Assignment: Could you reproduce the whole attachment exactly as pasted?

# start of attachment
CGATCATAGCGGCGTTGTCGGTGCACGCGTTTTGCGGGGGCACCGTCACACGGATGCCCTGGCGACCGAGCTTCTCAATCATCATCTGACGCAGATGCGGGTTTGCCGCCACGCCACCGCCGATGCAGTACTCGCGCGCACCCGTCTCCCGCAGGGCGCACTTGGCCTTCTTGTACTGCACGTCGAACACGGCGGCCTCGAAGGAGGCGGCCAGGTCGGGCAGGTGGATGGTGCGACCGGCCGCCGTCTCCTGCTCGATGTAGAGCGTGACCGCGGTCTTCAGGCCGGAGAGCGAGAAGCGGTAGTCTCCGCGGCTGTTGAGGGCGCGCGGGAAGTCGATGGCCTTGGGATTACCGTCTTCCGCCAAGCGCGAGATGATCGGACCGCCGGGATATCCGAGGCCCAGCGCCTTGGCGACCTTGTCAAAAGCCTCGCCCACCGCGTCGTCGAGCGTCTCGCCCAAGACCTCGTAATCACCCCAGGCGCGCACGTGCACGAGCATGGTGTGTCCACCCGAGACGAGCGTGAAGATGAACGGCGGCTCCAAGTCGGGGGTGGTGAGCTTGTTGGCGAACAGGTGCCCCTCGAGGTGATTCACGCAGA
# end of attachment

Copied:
CGATCATAGCGGCGTTGTCGGTGCACGCGTTTTGCGGGGGCACCGTCACACGGATGCCCTGGCGACCGAGCTTCTCAATCATCATCTGACGCAGATGCGGGTTTGCCGCCACGCCACCGCCGATGCAGTACTCGCGCGCACCCGTCTCCCGCAGGGCGCACTTGGCCTTCTTGTACTGCACGTCGAACACGGCGGCCTCGAAGGAGGCGGCCAGGTCGGGCAGGTGGATGGTGCGACCGGCCGCCGTCTCCTGCTCGATGTAGAGCGTGACCGCGGTCTTCAGGCCGGAGAGCGAGAAGCGGTAGTCTCCGCGGCTGTTGAGGGCGCGCGGGAAGTCGATGGCCTTGGGATTACCGTCTTCCGCCAAGCGCGAGATGATCGGACCGCCGGGATATCCGAGGCCCAGCGCCTTGGCGACCTTGTCAAAAGCCTCGCCCACCGCGTCGTCGAGCGTCTCGCCCAAGACCTCGTAATCACCCCAGGCGCGCACGTGCACGAGCATGGTGTGTCCACCCGAGACGAGCGTGAAGATGAACGGCGGCTCCAAGTCGGGGGTGGTGAGCTTGTTGGCGAACAGGTGCCCCTCGAGGTGATTCACGCAGA